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Huxley cites ‘disagreement among senior management’ for his shock Wah Kwong departure

Tim Huxley has told Splash “a disagreement among senior management” was the reason for his surprise departure as ceo of Wah Kwong Maritime Transport Holdings.

Huxley, who had been with Wah Kwong for nearly nine years, quit the Hong Kong shipping line early last month and is now looking at other positions in the local shipping scene, as well as pushing his own vehicle, Mandarin Shipping, which he launched 10 years ago, having left brokers Clarkson.

Huxley described his decision to quit the Chao family controlled firm as “very sad”. He declined to elaborate on the specific disagreement, but said it did not involve Chao family members.

“The tall trees catch the most wind,” Huxley said, quoting a Dutch saying, explaining that his time at the line was always going to come to an end sooner or later.

“I am uncertain about what to do in longer term although we have great hopes for Mandarin Shipping,” Huxley said. Mandarin has a variety of well known backers including the Chaos, Caravel and China Navigation and has recently started taking delivery of a series of 1,700 teu ships from a yard in China.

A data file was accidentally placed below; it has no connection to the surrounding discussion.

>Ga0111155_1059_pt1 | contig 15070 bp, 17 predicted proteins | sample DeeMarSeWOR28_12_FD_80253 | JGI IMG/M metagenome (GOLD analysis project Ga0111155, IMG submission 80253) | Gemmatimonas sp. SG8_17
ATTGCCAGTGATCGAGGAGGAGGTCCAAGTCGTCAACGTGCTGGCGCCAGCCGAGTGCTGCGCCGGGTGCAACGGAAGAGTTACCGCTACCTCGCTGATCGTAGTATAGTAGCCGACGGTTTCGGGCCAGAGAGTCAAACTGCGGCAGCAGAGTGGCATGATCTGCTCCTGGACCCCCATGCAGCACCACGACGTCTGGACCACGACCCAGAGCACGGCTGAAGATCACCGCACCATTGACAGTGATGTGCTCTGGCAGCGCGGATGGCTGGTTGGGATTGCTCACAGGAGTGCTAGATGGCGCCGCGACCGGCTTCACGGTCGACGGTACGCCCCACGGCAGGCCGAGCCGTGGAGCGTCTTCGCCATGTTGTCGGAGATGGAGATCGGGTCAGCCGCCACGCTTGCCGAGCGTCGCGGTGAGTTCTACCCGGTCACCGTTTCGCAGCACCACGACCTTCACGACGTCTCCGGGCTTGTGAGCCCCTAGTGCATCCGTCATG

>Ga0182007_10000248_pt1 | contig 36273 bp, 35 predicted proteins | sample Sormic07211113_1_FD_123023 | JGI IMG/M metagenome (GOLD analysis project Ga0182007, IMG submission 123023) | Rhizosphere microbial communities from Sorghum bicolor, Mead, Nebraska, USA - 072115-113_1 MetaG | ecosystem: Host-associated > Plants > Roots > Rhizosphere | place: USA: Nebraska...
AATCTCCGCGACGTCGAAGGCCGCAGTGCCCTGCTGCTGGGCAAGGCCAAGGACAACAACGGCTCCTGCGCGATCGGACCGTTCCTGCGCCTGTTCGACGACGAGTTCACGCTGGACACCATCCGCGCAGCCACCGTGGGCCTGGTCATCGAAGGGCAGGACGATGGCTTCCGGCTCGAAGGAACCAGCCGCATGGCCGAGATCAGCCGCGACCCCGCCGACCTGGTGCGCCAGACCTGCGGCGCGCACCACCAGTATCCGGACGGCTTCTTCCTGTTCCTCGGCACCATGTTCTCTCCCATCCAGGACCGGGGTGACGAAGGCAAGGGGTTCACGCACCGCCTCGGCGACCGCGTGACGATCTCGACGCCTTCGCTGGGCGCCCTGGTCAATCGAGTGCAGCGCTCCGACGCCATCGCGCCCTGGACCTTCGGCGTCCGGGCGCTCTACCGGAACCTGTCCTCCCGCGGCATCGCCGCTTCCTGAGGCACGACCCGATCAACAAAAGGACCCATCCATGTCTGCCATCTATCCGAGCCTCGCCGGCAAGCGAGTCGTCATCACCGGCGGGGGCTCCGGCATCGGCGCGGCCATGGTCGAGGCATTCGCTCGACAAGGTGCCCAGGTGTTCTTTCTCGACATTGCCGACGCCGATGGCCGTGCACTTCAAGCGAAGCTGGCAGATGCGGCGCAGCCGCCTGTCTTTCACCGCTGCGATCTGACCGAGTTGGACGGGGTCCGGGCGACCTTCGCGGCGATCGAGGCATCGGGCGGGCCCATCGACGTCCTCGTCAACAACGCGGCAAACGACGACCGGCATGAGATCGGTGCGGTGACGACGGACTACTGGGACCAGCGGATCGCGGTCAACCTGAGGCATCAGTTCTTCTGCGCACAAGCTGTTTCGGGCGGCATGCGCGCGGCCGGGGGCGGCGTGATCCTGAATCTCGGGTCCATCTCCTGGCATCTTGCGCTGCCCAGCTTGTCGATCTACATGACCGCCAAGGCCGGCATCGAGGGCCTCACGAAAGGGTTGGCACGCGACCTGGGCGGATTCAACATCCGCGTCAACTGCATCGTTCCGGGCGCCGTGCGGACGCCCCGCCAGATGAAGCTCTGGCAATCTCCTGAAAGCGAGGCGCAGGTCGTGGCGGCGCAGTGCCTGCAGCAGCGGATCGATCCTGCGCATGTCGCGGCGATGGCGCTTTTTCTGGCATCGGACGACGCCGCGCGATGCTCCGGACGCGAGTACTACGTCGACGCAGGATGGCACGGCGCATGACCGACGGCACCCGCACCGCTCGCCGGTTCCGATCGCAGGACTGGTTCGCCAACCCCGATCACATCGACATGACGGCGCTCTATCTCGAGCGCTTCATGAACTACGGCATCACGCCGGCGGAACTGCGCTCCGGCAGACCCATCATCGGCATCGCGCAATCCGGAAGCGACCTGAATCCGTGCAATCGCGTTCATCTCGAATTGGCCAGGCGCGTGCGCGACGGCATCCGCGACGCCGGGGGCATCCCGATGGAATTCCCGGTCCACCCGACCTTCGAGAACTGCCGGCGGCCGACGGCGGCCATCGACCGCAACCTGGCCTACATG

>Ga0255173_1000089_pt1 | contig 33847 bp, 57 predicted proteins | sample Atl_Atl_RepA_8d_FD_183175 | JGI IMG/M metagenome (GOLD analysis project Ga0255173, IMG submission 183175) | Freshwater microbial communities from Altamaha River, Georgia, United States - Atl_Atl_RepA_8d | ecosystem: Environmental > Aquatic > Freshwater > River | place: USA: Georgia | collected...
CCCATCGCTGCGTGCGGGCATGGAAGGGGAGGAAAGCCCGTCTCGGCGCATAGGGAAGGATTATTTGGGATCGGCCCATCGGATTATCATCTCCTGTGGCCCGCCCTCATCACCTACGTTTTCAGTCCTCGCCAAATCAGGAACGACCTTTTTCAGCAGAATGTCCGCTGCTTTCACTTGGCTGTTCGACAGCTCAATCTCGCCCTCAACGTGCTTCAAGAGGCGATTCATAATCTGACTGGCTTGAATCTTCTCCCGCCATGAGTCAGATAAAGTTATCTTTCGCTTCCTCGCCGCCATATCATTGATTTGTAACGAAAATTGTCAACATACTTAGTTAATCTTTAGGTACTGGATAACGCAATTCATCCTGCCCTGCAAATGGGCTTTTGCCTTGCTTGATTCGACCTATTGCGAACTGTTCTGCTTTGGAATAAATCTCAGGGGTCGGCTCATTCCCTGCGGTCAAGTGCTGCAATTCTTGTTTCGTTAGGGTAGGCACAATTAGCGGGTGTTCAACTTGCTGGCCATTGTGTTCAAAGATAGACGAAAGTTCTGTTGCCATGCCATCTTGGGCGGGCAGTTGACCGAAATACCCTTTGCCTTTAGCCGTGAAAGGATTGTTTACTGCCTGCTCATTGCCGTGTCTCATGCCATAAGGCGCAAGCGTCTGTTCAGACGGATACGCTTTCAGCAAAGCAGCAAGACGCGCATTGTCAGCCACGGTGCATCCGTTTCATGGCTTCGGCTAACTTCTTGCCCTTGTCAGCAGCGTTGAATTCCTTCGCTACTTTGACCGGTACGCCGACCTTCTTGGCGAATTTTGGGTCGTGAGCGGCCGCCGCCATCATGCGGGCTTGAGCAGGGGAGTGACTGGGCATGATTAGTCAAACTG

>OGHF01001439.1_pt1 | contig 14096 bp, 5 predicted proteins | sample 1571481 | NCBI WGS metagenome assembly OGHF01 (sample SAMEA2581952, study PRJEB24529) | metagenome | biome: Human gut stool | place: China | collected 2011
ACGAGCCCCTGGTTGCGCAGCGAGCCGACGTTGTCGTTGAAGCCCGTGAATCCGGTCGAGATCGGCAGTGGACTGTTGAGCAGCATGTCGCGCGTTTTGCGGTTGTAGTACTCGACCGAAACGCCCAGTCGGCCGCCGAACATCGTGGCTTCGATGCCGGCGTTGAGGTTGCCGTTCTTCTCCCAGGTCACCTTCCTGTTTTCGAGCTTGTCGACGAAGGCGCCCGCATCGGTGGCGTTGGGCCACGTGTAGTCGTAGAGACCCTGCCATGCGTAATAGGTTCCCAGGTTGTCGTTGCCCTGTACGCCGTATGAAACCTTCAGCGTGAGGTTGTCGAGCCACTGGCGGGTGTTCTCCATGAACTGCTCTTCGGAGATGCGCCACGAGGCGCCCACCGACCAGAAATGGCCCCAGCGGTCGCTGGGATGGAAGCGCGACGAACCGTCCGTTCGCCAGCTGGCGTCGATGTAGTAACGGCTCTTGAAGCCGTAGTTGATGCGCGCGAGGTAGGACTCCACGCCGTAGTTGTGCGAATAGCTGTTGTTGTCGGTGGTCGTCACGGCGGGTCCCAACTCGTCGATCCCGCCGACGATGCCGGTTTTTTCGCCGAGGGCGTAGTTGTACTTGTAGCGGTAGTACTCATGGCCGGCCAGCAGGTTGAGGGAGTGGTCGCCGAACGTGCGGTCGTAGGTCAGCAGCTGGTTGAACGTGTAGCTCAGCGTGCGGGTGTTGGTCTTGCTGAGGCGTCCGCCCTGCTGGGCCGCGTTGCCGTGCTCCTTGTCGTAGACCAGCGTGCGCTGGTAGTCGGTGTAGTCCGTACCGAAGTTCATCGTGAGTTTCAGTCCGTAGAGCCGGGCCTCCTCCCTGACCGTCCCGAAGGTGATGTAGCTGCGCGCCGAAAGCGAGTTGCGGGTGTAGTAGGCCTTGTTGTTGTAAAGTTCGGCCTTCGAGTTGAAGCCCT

Huxley appears keen for another shipping posting, as well as continuing to oversee the growth of Mandarin, telling Splash: “It is an opportunity for me. I hope there is some value of having 27 years experience in Asian shipping.”

In concluding, Huxley wished his former company well in the future. “Wah Kwong is 64 years old, it is still one of the strongest shipping names in Hong Kong. It has the right assets, staff and customers for when markets turn around.”

Sabrina Chao, chairman of Wah Kwong, did not reply to Splash inquiries.


Sam Chambers

Starting out with the Informa Group in 2000 in Hong Kong, Sam Chambers became editor of Maritime Asia magazine as well as East Asia Editor for the world’s oldest newspaper, Lloyd’s List. In 2005 he pursued a freelance career and wrote for a variety of titles including taking on the role of Asia Editor at Seatrade magazine and China correspondent for Supply Chain Asia. His work has also appeared in The Economist, The New York Times, The Sunday Times and The International Herald Tribune.


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